After 30 years, Rick DeMont retires from UA swimming

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                </div>  Dave Heeke’s first coaching hire at University of Arizona won’t be the easiest personnel decision he will make during his tenure in Tucson.  He has to find someone to […]<!-- AddThis Sharing Buttons below -->
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Dave Heeke’s first coaching hire at University of Arizona won’t be the easiest personnel decision he will make during his tenure in Tucson.  He has to find someone to replace a sports icon.

Rick DeMont has announced he will be hanging up his whistle after 30 years with the school’s swimming program.

Heeke, who was named in late February to replace Greg Byrne as the Arizona athletic director, reluctantly accepted DeMont’s resignation, saying “We know this was a tough decision for him, but one he felt he needed to make.  His contribution to our program can be seen throughout the record books, and his knowledge and aptitude will certainly be missed.”

A press release on Monday confirmed the news, but also noted the 61-year-old DeMont will continue on with the program until a successor can be found.

DeMont turned down the offer of a two-year extension to his contract, explaining that “I decided that now is the right time to move on.  I’ve given everything I have to Arizona swimming and diving and I’m looking forward to spending some time with my family and pursuing other passions.”

Even before the Tucson community recognized his contributions to the Wildcat program, DeMont was a high-profile college athlete who became a part of history by participating at the 1972 Munich Olympics.  That was the year that Arab terrorists interrupted the Games in a raid that killed 11 Israeli athletes.  It was also the year that Mark Spitz made his splash on the international scene, winning seven gold medals.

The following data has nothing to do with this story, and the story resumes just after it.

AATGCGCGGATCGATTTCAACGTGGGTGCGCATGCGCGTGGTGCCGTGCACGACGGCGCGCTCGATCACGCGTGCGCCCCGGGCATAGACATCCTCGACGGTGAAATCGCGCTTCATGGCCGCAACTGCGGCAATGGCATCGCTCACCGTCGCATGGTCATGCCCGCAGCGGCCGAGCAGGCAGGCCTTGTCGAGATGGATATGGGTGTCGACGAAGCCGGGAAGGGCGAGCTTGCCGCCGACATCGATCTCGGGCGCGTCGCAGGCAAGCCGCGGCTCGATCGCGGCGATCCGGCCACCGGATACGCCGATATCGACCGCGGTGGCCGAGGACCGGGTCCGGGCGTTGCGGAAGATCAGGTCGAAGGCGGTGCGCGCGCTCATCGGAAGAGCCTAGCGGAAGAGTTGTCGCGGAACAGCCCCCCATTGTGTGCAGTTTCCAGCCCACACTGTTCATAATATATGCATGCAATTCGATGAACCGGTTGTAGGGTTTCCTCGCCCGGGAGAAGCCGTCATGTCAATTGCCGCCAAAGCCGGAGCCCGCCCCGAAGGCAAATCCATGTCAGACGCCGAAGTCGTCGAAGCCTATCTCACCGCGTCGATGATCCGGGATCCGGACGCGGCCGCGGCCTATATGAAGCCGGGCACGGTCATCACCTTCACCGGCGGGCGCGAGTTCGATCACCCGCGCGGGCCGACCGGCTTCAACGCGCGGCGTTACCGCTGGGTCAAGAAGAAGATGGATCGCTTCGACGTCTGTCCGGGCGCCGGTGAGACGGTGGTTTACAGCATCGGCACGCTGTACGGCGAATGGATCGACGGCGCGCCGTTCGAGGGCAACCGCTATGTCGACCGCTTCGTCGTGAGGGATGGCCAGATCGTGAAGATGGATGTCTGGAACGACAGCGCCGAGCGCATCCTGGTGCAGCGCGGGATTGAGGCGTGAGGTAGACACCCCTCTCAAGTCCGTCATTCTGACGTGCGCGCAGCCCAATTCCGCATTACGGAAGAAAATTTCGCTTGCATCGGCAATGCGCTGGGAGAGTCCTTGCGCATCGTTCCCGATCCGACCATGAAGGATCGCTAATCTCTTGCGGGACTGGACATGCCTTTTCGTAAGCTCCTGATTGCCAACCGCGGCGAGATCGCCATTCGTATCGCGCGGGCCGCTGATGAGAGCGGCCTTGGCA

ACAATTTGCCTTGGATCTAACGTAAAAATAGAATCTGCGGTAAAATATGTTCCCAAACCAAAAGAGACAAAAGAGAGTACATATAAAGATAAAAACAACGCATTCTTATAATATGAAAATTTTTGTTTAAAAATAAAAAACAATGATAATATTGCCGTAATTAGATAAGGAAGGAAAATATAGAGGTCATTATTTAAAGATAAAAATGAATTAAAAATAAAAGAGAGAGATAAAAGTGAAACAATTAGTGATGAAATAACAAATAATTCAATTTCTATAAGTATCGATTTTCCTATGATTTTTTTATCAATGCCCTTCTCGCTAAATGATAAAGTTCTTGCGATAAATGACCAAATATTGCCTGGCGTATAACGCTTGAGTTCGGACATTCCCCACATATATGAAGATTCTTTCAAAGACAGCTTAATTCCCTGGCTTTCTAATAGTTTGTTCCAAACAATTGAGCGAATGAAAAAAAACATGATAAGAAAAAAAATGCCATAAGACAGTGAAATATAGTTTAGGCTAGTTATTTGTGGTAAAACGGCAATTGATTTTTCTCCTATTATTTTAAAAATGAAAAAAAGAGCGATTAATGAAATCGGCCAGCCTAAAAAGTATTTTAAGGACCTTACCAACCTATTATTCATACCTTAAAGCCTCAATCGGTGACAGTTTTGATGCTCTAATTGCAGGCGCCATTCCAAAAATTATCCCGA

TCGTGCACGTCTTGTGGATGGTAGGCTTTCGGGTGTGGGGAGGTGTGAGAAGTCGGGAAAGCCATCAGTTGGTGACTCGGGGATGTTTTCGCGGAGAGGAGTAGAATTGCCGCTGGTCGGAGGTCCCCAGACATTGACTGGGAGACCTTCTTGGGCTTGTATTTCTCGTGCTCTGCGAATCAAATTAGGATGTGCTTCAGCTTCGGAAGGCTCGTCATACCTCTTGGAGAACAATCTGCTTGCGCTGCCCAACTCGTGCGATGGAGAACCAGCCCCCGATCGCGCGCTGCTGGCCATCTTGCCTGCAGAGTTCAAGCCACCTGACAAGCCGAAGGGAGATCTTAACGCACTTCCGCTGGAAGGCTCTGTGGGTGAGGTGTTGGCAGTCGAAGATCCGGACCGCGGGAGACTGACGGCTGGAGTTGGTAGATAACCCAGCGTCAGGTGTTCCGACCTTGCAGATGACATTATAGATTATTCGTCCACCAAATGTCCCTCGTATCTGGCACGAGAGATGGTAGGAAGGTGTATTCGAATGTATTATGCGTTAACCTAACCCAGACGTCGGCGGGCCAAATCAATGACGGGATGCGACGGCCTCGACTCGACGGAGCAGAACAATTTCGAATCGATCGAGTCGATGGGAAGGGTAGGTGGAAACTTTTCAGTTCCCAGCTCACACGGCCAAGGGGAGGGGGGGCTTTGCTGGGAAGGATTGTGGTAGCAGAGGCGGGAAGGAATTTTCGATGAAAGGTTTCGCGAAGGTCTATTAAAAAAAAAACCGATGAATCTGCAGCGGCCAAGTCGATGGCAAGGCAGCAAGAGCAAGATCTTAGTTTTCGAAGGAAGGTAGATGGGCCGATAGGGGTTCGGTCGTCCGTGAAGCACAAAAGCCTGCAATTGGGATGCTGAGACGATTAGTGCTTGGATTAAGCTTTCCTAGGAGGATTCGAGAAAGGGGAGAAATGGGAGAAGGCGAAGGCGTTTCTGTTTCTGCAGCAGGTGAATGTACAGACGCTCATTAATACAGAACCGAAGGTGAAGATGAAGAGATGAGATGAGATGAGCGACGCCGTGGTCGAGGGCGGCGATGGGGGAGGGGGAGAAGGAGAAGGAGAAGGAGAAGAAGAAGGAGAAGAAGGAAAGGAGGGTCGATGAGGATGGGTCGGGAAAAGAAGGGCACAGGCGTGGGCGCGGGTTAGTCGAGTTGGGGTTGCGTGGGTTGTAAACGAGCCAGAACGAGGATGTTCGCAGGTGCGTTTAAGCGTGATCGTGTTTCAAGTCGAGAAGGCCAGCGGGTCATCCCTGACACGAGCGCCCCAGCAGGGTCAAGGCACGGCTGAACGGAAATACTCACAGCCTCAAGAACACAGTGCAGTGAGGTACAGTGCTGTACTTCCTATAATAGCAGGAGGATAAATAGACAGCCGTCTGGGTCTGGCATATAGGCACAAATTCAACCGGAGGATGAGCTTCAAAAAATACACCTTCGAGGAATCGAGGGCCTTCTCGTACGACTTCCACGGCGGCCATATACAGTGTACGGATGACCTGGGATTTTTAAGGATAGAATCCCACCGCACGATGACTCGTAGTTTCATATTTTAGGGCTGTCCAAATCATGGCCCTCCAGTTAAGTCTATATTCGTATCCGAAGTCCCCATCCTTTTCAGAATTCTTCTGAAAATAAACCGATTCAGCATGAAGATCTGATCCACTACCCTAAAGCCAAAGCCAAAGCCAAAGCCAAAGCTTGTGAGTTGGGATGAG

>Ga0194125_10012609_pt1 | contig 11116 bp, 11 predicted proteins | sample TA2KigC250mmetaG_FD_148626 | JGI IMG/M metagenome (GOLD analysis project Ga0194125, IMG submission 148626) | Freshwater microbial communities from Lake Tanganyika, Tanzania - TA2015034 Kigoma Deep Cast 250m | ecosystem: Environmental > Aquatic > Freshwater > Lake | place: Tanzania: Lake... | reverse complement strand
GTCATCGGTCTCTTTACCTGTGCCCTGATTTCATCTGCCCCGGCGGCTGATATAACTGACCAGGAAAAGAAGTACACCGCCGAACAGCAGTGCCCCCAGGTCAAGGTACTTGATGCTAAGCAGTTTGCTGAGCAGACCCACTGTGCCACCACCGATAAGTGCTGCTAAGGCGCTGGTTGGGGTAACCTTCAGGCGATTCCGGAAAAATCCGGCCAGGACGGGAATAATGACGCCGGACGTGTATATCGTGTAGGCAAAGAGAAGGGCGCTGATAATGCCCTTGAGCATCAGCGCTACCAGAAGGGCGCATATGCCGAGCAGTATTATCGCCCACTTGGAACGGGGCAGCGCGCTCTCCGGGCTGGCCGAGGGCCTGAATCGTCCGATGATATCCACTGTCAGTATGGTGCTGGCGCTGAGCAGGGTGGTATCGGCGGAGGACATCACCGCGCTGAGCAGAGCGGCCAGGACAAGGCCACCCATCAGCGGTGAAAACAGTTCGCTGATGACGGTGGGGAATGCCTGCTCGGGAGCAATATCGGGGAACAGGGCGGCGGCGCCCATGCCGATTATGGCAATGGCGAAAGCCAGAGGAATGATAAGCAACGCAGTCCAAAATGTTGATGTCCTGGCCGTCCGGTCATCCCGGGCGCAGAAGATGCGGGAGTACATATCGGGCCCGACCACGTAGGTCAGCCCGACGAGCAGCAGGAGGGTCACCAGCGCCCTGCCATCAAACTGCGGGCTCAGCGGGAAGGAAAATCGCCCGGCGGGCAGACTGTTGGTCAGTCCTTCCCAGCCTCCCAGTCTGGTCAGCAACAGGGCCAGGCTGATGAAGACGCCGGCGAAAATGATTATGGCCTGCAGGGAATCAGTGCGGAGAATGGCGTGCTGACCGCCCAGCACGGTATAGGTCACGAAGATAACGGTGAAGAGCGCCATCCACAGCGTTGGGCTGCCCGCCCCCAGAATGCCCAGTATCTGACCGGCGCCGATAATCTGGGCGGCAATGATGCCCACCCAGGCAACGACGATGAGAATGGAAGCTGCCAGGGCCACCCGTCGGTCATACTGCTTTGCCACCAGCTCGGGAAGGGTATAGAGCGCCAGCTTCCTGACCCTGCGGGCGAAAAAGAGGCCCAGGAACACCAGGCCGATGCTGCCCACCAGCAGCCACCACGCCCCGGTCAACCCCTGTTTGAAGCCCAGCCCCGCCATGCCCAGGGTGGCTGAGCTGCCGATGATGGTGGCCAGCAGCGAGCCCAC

But DeMont made news of his own when the gold medal he won in the 400-meter freestyle was stripped from him amid allegations of the use of a banned substance, ephedrine, that was discovered in a post-race urine test.  It took him 12 years to clear his name and show that the U.S. Olympic Committee had erred in its decision.

His star began to rise as far back as high school when he was named World Swimmer of the Year. DeMont spent two years at University of Washington and then finished out his college career at UofA.  An eight-time All-American at Arizona, he set the world record in the 1,500-meter and 400 freestyle events.

He is a member of both the International Swimming Hall of Fame and the Arizona Sports Hall of Fame.

In 1987 he joined the Arizona staff and helped build the program into a national power, becoming a shining jewel in the school’s sports offerings. The program finished in the national top 10 for 14 straight years.

But perhaps his biggest contribution came in 2014 when he served as the anchor for a program undergoing turmoil at the top.

In February of 2011, Frank Busch, a six-time NCAA Coach of the Year who had led the swimming & diving program for 22 years, stepped away from the program to accept a position as National Team Director for USA Swimming.  His son, Augie, who had been on staff for eight years, followed his father out the door three months later when he was hired by the University of Houston to take over that school’s women’s program.

Erik Hansen was hired away from University of Wisconsin to begin restructuring the Arizona program.  He lasted until midway through his third season before resigning.  And then DeMont stepped to the forefront.

DeMont took over on an interim basis and then was handed the reins just before the final regular-season meet of the 2013-14 school year.  By his second full season in charge, DeMont had pulled in the No. 3 recruiting class in the country.  But last season, the women’s team managed just a fourth-place finish at the Pac-12 Championships, and the men settled for fifth place.

Now, the coaching carousel takes another spin.  And Heeke gets his first test at hiring head coaches.